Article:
Monday, January 26, 2015

Ironman 70.3, Ungracious in Defeat

Gary says everytime I write another bitter & twisted FB update I am simply prolonging the recovery of my disappointment.  48 hours ago I was still nervously eating breakfast in a room full of like minded athletes about to go off and do what my 6 month training had prepared me for.  This is so new and so fresh I need the time to process it.

I am going to try and explain how this feels.  I might make reference to situations that you have been in and you might think how dare I compare this pain to yours.  I mean no disrespect, it is simply to try and covey how I feel.  I am also going to swear.

When I decided I was going to do a triathlon before I turned 45 it was for many reasons.  Firstly I thrive on challenges and secondly after my brain op I felt like I wanted to live my life large, extra large.  I have had too many friends die and I just wanted to honour them by living my life so fully.  I also didn't want the fear of failure to hinder me trying big brave things.   I wanted to do something where I am in charge of my body.  I control my movements and how much pain I am prepared to take.  My Dystonia which is life long is incredibly hard to handle sometimes.  I wish I had a date that it would end so I knew I only had to endure it for x amount of months or years.  I cannot make it stop, I cannot escape.  It has me in its twisty painful grip and I can only try and live my life as best as I can with some adjustments.  The desire for 1 triathlon turned into an addiction for the mad sport and I continued improving and learning.

Training this hard for 6 months this hard has been very tough.  My bike accident set me back and every time I cycle I feel nervous.  As you know I am also not very good at all.  The slowest in my bunch so I had to try extra hard.  I knew the route was tough.  This particular ironman 70.3 is the second toughest in the world.  The bike course is endless rolling hills with wind on a bad day.  I had calculated my swim time and knew the extra 25 minutes saved that I could add to my 4 hours on the bike would mean it would be tight but I would probably make it.   The alternative was impossible.  To take so much time from my kids and friends and life and work that hard only to return empty handed was simply not an option.  I believed my strong mind and determination and my faith in God would get me there.   I also believed if I trained 100% I would make it so I cycled hundreds of kms and I swam and I ran and ran and ran.  The times on my alarm clock are 4.00am, 4.30, 5.00am.  6 days a week, 9 sessions a week for 6 months.  Even on holiday.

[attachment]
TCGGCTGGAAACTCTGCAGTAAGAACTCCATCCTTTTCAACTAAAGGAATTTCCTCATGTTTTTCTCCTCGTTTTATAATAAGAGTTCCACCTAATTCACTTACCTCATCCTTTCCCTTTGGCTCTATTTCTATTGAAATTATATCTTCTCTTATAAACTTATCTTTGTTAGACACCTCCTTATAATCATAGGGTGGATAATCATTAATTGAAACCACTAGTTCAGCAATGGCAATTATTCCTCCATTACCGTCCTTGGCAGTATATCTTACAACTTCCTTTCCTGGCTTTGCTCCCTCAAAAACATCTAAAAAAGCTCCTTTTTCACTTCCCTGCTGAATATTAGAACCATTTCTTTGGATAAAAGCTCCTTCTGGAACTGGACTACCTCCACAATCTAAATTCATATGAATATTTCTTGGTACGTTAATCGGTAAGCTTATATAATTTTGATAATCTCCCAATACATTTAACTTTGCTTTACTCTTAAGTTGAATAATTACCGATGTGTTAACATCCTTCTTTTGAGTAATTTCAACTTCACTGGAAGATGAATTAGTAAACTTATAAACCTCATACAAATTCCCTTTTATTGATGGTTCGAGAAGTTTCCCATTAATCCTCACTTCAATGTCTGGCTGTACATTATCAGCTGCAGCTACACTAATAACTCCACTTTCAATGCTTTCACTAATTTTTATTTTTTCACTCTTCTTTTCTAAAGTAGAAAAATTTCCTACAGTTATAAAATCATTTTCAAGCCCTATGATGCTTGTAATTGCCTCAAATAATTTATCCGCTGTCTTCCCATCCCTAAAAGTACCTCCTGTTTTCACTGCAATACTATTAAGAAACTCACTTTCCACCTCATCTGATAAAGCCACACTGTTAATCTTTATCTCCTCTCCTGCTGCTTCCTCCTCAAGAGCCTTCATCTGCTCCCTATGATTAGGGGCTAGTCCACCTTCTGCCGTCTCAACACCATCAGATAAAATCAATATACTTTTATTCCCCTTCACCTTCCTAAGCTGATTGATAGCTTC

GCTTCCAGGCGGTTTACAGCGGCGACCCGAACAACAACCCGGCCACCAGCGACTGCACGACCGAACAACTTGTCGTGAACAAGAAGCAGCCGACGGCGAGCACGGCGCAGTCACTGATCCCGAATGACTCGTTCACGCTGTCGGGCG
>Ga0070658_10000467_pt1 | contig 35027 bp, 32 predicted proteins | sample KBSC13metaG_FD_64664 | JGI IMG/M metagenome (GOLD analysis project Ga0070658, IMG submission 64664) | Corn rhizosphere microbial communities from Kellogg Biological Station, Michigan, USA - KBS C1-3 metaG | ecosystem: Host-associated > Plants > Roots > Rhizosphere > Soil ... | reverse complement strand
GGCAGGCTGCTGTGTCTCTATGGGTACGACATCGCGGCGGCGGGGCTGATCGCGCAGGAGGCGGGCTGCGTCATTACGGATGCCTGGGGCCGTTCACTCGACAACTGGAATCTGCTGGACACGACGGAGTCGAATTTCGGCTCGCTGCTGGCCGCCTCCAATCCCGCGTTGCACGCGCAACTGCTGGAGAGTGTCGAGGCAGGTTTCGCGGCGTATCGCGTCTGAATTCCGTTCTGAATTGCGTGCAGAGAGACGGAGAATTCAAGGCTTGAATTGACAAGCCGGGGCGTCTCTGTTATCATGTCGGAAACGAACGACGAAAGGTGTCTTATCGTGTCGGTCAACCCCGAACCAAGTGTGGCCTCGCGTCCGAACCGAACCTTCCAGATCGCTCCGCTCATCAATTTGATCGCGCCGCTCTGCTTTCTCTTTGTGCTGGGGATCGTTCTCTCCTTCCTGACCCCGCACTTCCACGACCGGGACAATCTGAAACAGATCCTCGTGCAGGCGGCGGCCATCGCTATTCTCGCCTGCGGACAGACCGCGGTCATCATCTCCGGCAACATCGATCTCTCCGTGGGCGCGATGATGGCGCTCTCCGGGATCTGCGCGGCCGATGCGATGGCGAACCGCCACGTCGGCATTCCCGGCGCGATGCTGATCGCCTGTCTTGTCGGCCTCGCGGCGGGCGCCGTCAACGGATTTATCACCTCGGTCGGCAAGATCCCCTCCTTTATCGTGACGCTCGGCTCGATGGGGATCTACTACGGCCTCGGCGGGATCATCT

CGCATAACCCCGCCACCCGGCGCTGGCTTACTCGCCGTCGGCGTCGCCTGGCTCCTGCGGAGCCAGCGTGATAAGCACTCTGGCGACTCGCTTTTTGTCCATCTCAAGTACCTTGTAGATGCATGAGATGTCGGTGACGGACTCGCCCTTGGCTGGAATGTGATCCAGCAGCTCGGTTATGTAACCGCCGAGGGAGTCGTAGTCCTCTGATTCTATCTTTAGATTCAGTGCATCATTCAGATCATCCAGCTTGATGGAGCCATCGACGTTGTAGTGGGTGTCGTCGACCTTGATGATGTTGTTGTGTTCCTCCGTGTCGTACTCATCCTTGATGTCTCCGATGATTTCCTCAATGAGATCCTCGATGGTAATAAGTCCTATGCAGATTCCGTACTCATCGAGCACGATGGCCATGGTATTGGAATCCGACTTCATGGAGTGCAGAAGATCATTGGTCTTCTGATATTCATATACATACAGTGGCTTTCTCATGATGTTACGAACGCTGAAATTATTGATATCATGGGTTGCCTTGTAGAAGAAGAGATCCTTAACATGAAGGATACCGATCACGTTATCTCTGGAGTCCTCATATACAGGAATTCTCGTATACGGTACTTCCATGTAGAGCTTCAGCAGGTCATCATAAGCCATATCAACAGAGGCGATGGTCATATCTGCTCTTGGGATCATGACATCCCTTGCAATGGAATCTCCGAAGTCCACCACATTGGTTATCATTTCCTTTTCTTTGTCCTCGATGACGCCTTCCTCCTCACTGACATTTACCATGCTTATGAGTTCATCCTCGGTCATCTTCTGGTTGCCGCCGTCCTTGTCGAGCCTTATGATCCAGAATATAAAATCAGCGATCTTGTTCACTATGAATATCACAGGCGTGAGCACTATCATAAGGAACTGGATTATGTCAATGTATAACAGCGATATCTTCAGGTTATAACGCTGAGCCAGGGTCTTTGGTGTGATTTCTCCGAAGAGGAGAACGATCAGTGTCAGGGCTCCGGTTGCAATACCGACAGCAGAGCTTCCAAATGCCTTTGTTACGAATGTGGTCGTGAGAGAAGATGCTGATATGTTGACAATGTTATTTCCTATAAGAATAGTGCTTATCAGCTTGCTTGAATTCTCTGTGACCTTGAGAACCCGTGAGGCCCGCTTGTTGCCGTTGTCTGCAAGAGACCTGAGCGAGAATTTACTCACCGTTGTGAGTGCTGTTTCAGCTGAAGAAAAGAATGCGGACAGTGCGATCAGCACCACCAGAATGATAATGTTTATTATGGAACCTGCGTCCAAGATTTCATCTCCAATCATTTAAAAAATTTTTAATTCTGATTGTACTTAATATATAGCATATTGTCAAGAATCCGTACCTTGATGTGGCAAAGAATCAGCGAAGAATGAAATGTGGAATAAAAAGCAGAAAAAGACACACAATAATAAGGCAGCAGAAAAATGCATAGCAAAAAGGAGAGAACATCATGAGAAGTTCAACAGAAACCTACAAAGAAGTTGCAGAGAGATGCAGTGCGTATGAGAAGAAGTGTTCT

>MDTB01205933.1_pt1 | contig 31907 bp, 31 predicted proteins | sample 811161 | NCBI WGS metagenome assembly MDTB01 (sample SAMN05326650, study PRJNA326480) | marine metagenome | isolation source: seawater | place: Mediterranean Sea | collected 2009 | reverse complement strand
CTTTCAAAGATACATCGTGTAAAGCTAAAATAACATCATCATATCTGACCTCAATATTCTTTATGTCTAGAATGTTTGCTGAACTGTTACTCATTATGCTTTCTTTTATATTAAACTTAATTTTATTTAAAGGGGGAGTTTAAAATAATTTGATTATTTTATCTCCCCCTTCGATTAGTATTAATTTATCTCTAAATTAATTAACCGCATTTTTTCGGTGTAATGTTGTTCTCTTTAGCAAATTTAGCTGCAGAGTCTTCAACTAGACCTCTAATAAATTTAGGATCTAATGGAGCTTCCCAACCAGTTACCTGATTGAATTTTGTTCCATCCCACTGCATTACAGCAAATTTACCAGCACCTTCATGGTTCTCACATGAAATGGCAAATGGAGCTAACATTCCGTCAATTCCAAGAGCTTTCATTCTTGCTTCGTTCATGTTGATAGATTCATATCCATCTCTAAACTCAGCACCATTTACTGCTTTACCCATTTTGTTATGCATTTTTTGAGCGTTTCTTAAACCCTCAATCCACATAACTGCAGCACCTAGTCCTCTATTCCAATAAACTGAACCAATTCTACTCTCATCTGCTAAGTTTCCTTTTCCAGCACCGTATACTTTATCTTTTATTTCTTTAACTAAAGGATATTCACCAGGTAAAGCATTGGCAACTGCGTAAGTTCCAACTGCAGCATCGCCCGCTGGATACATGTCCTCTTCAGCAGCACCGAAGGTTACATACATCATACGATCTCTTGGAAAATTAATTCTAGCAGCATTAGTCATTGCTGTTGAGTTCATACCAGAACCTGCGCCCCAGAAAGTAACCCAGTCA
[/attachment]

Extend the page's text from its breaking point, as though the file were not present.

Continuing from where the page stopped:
Fast-forward to race day and I am on the beach ready for this.  I had prayed for calm and warm sea and little wind.  6 days prior the sea had been 24 degrees and the wind calm.  On the day before the sea was so rough they were considering a duathlon and canceling the swim.  The rough choppy sea did not phase me.  I had trained in big waves.  The ocean is my place although I did not know it was 15 degrees.  I had drawn a cross on my hand, my bike and my helmet.  My God was my partner and I had many people praying for me.

We were the last wave of 8, the women over 40 and the teams.  Out of 3000 athletes only 780 are women.  The gun goes off and I get through the waves and I swim.  Towards the end my hands and feet are numb and looking for the final red buoy had me see so many other red landmarks but I was still good to go.  As I run up the ramp towards the bike area my legs turn to cooked spaghetti and I walk like I am totally pissed.  The official tells me I have hypothermia and pulls my arm towards medical.  No, no I am fine, I need all the time on my bike I slur in my drunk voice.  Thanks but I am fine. No choice and then I am on the bed and too cold to get a reading under my arm.  Under my tongue is a joke as my dystonia means my tongue is doing its usual spastic dance and the thermometer won't stay still.  Time is ticking and I am frantic to get on my bike.  Rectum she says, sorry but I have to put this up your rectum to get a reading.  At that point I am so desperate to get on my bike I don't care.  I am finally shivering which is a good sign.  34 point something.  Fuck.  I have to wait till 35 before I am allowed to go.  After 30 minutes in the tent I am released although still cold and confused.  The bike section that had 3000 bikes is now a graveyard.  I get changed and I can't read my watch as my vision is still screwy and I start my bike.  The last person of 3000 to start the course.  the LAST.  I have 3 hours and 56 minutes to complete 90 kms.  With the wind and hills and my cycling being so week it is a big ask but not impossible.  I trust God to intervene for me.  For the 1st 7km I am alone on the road which has been closed off.  Its a ghost town, the end of the world.   After a wrong turn I correct myself and I start.  I fight harder than ever and I pass the slow people at the back although I see I am still too slow.  My chain comes off 3 times but I calmly put it back on.  I hope when I get to the 45km mark that somehow the wind blows me back and the 1 hour and 36 minutes is miraculously enough.  I think about contestants on Survivor who never quit a challenge even when they cannot win.  I think about so many things and I cycle through the pain and wind and hills and when I look at my watch knowing it is now impossible I cycle anyway.  They have a truck that comes round and they put you and your bike on that sad truck and drive you back.  I see people on the side of the road crying, knowing they have missed it.  Well fuck that, I am not going on that truck.  I want to see how far I can get by the 1:15pm time so I pedal with my legs and feet so sore.  85kms the time stops for the race.  I had 5km to go.  30 minutes spent in medical would have been enough.  A girl asks me if we will still make the run and I hate that I have to tell her no.  No, we haven't made it.  We will not make that run.   I don't cry and I cycle that last crap windy hill to get back and then I cross the finish line to see Gary and then I cry but I am marched off immediately as she yells: DNF, DNF.  Did Not Finish.  I am another DNF.